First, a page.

In compliance with state and federal requirements, wolves selected for introduction would be captured using available tools ranging from helicopter net-gunning, modified padded foot-traps, darting from a helicopter or modified snares with appropriate stops. Human and wolf interactions would be minimized.... The capture and release periods to bring wolves to Isle Royale would occur primarily between late fall and late winter.

It was the expert discussion on this point that focused for me just how tricky this project could be, and how some serious difficulties in the lives of immigrant wolves just can’t be managed.

During open water season (May-October) moose calves and beaver are available and the likelihood of leaving the island is reduced by the lack of an ice bridge. During the late summer and early fall wolves are using rendezvous sites, which might improve trapping success, and if trapping involves foot-hold traps, there is decreased chance of freezing digits or of hypothermia.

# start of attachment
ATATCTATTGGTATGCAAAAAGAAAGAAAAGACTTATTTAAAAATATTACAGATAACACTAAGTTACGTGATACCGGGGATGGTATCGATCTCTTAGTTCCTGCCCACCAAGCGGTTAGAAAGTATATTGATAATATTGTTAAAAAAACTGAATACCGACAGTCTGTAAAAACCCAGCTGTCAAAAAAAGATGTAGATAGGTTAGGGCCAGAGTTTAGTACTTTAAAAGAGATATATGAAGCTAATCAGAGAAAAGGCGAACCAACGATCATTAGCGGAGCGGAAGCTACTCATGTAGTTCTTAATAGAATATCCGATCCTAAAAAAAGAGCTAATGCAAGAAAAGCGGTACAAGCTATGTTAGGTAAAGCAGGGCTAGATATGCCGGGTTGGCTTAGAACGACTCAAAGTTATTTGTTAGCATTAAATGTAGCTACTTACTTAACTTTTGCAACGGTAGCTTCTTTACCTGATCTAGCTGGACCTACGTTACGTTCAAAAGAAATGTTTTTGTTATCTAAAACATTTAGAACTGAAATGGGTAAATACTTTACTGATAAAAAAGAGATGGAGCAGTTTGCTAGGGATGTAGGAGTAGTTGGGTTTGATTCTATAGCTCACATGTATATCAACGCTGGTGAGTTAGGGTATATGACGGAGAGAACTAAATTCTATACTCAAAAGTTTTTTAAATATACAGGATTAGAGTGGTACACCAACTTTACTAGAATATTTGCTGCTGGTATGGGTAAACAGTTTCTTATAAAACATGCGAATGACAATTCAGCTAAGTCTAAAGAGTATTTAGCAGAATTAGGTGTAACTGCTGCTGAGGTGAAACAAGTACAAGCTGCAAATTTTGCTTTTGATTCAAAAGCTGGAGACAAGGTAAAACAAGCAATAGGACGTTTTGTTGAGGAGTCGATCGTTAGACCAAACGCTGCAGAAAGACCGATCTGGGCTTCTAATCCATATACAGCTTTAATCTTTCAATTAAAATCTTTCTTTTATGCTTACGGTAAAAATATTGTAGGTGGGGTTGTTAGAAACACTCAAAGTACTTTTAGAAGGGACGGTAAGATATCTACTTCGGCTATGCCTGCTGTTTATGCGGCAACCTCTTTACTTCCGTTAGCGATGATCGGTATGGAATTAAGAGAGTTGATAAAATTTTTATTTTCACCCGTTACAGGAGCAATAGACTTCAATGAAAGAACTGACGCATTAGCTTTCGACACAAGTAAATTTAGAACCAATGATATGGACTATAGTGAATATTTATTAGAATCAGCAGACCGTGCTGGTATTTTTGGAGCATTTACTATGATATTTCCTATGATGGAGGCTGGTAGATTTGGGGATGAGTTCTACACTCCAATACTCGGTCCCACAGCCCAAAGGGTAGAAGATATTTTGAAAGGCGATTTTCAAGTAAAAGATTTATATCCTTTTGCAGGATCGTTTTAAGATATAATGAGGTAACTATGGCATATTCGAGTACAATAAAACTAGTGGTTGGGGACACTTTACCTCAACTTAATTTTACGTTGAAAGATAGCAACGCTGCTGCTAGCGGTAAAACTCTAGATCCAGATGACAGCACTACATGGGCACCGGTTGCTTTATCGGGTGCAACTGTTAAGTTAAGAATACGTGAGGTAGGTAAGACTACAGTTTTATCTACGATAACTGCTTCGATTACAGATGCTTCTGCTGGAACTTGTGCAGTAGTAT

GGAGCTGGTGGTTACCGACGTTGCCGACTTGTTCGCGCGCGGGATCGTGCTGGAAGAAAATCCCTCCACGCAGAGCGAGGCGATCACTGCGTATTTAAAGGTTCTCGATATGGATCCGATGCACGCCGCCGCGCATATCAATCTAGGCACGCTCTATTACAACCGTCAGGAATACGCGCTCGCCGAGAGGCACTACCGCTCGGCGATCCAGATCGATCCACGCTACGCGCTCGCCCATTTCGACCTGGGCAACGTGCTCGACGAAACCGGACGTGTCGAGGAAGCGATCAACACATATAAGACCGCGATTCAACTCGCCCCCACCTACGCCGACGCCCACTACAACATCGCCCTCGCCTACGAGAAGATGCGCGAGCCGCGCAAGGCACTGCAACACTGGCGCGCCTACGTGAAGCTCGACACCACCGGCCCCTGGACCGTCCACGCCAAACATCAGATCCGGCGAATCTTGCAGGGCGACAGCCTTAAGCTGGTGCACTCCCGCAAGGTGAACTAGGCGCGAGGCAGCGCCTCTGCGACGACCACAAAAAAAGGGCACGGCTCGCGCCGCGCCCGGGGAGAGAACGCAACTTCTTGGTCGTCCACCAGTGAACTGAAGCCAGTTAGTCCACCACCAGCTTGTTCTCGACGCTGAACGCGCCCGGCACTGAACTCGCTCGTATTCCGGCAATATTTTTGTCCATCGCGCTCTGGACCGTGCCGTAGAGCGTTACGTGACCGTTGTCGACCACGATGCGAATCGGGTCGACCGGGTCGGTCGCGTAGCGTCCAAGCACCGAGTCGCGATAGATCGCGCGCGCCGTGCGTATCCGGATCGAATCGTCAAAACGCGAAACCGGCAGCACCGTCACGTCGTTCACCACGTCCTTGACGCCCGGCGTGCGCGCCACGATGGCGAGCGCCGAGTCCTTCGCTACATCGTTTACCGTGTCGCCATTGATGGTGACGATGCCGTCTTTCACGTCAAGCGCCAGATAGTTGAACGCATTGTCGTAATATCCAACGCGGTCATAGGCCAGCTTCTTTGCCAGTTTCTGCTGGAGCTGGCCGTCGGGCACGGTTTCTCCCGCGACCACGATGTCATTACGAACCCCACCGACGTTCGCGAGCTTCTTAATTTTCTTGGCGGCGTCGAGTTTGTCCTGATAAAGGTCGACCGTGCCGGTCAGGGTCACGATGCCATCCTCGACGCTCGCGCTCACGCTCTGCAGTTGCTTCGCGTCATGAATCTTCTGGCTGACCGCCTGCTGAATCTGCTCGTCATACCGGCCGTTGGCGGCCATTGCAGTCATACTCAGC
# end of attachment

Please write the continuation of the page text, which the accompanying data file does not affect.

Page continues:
However, the cons for a late summer/early fall focus include greater opportunity for capturing non-target individuals (both wolf pups and domestic hunting dogs), and an increase in nomadic activity in late fall.

A winter focus would increase the chances of capturing packs, as pups are travelling with packs and pack are more cohesive and wolves tend to be in good condition. However, a winter release date would leave less time for pair-bonding and increase the potential for attempted escape. Winter release on IRNP would also be logistically problematic.